Commentary article by Jenny Koenig
In 1994 a chance remark at the end of an article in Nature about “The Rising Tide” report on women in science and engineering helped to move forward the formation of the Association for Women in Science and Engineering (AWiSE). “The Rising Tide” report documented the loss of girls and women to science, engineering and technology (SET) at every stage. So what has changed in the intervening years? Do we still need a network for women scientists and engineers?
Many people, women included, get quite uncomfortable about the idea of a women-only network. Men complain that they aren’t invited yet I’ve lost count of the number of times I’ve been to meetings about flexible working in the sciences, or encouraging more women entrepreneurs and failed to see any men there at all – despite the fact that they are invited. There are plenty of men-only networks – they just aren’t called that. For example, a high-tech IT company which shall remain nameless, have a “go-karting club”. Needless-to-say there aren’t many women in it. There is also a club for middle –aged men who’ve been made redundant from senior jobs. They don’t call it that obviously, but that is really what it is. Essentially, people form clubs to meet with like-minded people – someone they can chat to, someone who will understand where they’re coming from, someone who might be able to put them in touch with someone else, or help them with a fresh idea for a problem they are facing.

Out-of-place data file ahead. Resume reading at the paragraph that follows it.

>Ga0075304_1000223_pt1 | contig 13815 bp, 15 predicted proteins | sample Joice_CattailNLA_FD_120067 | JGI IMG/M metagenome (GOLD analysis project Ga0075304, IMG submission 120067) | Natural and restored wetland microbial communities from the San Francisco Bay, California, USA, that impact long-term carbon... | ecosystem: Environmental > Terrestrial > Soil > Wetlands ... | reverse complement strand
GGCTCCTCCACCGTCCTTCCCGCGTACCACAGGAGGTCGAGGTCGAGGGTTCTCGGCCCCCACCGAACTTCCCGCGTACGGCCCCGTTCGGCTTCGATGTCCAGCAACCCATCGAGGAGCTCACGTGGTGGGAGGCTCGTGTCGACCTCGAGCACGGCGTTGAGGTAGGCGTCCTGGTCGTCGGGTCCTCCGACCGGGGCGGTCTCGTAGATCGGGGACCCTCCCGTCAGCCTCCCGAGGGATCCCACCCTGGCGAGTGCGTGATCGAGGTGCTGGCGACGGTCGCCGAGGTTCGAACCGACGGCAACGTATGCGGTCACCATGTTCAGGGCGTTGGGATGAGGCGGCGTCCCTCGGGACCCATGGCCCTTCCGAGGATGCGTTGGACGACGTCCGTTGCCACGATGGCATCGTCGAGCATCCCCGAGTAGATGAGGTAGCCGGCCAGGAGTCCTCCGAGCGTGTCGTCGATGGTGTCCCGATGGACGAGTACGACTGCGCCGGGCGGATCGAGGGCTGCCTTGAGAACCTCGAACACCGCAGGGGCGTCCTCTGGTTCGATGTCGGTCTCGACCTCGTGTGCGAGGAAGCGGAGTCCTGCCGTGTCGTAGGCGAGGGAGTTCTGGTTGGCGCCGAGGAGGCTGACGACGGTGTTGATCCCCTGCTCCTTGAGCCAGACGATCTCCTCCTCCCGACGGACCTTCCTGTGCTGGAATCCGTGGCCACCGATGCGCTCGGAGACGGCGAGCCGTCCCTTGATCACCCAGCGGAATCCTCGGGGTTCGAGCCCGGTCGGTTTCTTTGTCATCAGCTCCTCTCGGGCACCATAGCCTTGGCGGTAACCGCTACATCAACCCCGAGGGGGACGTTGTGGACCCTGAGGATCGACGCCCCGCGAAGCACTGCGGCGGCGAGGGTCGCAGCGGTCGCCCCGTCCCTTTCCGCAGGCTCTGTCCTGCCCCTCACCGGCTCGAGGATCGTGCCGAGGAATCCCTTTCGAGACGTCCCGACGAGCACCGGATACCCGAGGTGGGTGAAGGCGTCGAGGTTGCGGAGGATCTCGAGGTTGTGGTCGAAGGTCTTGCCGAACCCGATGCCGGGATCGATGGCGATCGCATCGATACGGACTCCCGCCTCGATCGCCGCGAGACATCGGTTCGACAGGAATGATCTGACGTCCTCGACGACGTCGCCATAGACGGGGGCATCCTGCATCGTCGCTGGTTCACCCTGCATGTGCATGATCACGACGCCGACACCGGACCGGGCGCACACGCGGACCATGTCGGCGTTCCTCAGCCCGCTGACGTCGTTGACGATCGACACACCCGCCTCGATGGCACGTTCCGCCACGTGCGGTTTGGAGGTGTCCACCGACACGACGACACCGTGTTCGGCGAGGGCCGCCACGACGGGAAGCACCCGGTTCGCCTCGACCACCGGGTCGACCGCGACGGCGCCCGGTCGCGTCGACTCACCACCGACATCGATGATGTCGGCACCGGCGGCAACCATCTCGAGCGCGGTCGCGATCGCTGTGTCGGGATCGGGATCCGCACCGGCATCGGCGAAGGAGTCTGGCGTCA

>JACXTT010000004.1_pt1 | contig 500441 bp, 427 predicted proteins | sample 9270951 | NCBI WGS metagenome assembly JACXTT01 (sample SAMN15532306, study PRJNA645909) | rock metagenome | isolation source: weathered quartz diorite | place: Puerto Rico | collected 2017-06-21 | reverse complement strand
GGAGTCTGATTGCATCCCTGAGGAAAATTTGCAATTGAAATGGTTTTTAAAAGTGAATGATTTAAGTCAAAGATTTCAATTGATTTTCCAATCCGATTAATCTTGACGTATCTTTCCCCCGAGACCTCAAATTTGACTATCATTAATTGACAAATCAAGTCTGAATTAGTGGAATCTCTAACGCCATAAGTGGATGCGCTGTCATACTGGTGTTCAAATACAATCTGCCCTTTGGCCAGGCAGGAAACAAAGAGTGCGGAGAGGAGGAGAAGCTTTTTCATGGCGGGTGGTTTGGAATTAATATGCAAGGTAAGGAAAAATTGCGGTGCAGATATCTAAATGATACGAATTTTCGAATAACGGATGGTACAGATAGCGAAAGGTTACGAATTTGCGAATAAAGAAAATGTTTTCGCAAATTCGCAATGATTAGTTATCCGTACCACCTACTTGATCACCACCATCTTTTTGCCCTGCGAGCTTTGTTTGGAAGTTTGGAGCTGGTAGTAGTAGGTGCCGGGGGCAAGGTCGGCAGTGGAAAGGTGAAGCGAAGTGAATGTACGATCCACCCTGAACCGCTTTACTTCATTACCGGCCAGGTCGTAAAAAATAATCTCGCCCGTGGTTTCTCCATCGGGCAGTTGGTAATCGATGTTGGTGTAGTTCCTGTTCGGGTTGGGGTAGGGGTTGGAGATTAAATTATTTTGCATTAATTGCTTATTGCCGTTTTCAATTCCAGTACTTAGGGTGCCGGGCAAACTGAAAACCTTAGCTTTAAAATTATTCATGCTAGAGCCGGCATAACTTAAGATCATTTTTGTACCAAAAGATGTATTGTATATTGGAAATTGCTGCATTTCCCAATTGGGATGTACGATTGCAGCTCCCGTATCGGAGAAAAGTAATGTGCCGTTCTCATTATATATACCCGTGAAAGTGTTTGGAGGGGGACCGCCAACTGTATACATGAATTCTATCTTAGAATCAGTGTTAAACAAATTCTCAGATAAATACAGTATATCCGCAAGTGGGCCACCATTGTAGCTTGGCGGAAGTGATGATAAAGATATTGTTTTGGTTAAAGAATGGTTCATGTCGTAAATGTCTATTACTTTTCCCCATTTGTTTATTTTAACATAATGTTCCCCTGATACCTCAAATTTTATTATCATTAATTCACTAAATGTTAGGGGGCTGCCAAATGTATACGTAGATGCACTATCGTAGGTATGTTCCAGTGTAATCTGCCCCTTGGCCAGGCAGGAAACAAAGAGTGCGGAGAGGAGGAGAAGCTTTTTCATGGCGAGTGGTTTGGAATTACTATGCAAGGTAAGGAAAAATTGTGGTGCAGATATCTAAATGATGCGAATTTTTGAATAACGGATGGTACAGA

So why might women scientists and engineers want a women-only network? This is a personal perspective but it reflects a trend that women tend to (though not always) seek out AWiSE when they are at a turning point or facing some difficulty. I remember when I was a fresh-faced young PhD graduate, starting my first job at a large engineering firm. I was one of very few women scientists – in fact I only ever met one other. The other women were either secretaries – stereotypically dressed in short skirts, high heels and lots of make up – or technicians – stereotypically dressed in leggings and baggy T-shirts. Most of the men were stereotypically dressed in grey suits or that funny shade of grey-green, wearing cardigans with elbow patches and trousers made of that odd synthetic material that must have been quite popular in the 60’s. I remember feeling like the odd-one-out.
Why should that matter? Well it does matter because other people see you as the odd-one-out too. I developed a patentable idea at about the same time as my colleague who was similar in age and qualifications, but male. We both went to see the patent agent. My colleague had a long in-depth discussion about the potential for his idea. I was asked whether my boss knew I was there and was there anyone else who should be included in the patent? That sort of attitude can really dent your confidence. Now I can laugh at it but at the time I remember feeling unsure of myself. Over the last year, I have been struck by the number of young women engineers who have been to AWiSE meetings who have expressed reservations – saying that they don’t feel comfortable in their working environment. Having someone to talk to who has been in that situation and can understand, can be enough to keep you from leaving.